University of Minnesota
interdisciplinary studies of writing
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Publications abstract: Interdisciplinary Writing through Multidisciplinary Writing

UMN imageRiv-Ellen Prell, Anthropology and American Studies
Amy Farrell and Halgren Kilde, Research Assistants

This study proposed to restructure the course, American Everyday Life, by integrating writing assignments with course content and encouraging students to write in a variety of genres which would directly imitate the ones under study. Students were asked to use reflective as well as critical and theoretical approaches to the writing assignments. Writing was tied to a variety of research designs: historical, ethnographic, and cultural and media criticism. The class was designed to teach students how to integrate theory with ordinary experience with the hope of deepening their ability to read critically and to reason.

One of the more striking findings of the research occurred within the first week of the course. Seventy-five students had enrolled with five on a waiting list. After receiving the course syllabus which outlined the writing requirements, students began a mass exodus from the classroom. By the second week of the term, fewer than thirty students remained in the class. Approximately sixty students who had expressed interest in the class left when they learned they would have to write papers, none of which were major research papers, all of which were topical and lively. We learned that writing is not a good way to attract students if one seeks high enrollments. Students were less concerned about what they had to produce than by the number of pages required. Short papers were tolerated; papers of ten pages were extremely upsetting. Throughout the term, students frequently questioned the need for writing in a course that was not about composition.

We attempted to integrate writing into the class by devoting one of every four class sessions to peer conferencing. Students resisted showing others their drafts and expressed discomfort with critiquing others' papers or asking others to comment on their work. However, students were greatly appreciative of any feedback they received on their drafts. Students wanted drafts required, but they found the process of writing, reading, and showing drafts to their peers very distressing.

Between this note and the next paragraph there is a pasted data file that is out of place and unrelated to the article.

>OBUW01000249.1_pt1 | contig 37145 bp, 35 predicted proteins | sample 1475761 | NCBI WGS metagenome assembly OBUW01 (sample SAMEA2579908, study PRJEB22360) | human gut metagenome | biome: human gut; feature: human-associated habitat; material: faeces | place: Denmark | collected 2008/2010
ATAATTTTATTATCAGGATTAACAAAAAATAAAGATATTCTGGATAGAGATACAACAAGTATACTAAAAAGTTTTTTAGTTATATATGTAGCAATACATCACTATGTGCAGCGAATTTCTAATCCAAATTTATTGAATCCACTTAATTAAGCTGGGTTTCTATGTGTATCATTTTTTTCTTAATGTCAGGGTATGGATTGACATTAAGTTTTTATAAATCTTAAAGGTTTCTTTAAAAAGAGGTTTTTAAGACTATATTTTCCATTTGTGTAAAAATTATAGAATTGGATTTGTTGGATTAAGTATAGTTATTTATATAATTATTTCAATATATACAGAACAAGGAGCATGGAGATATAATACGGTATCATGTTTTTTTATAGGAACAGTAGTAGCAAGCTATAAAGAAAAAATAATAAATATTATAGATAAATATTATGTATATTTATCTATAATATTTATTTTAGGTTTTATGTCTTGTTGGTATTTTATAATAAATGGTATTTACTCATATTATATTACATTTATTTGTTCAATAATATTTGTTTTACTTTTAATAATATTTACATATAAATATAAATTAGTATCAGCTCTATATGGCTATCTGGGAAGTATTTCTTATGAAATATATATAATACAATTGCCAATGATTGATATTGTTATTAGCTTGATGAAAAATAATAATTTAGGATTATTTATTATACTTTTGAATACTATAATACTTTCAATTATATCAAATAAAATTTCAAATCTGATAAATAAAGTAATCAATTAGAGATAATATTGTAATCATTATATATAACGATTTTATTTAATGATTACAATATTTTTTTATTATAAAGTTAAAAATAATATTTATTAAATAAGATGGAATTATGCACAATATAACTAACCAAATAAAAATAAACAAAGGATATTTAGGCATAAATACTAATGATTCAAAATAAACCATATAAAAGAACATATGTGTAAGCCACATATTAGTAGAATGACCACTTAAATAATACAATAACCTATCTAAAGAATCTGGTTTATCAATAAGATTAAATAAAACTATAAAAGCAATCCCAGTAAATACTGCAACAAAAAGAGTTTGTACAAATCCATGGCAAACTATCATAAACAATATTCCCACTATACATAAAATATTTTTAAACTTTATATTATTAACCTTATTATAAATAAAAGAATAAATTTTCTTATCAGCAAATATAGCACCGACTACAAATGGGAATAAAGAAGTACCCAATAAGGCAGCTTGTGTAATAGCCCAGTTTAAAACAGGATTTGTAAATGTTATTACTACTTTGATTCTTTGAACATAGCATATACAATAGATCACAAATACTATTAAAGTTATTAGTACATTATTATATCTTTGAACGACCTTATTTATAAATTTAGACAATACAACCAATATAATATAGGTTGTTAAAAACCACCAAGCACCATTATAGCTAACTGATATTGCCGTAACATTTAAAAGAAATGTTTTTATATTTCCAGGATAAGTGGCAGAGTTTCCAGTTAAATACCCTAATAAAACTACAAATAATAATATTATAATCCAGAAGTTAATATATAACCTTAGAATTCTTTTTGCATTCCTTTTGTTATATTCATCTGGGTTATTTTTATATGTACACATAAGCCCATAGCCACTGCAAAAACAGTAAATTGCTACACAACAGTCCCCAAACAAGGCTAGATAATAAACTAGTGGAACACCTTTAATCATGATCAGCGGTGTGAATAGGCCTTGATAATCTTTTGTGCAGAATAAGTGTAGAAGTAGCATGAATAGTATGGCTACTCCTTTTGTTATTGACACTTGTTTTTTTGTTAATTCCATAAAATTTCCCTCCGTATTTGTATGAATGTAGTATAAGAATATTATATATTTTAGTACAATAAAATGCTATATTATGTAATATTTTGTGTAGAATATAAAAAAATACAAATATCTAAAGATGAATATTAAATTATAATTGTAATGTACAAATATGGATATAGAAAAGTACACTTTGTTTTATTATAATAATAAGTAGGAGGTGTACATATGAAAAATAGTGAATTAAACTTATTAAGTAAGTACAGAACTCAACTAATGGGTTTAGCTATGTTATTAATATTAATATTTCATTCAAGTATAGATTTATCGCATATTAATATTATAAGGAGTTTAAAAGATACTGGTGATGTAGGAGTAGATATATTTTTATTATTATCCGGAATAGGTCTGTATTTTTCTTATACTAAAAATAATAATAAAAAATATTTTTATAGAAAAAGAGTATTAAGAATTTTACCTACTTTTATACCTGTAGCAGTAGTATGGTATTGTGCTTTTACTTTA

We had also developed a questionnaire designed to elicit information about students' perceptions of writing and themselves as writers. We concluded that writing and attitudes about writing were closely linked to how writing is presented and the frequency with which it is required, that student authority is very much involved in the process of self-evaluation about writing, that students are more inclined to use passive than active strategies in their writing processes, and that students have difficulty seeing themselves as central to the writing process.

The first lesson that we learned from this challenging, exciting, depressing, and thoroughly interesting project is that we will never teach without assigning writing. However, we have also learned that we must consider the nature of our assignments more carefully for them to be effective. We concluded that it is better to require a few papers and to incorporate more informal writing, particularly short in-class papers and journals. We have also concluded that to integrate theory and experience, writing and reasoning, requires assigning less reading and using that reading more carefully, covering less material to deepen understanding and engagement.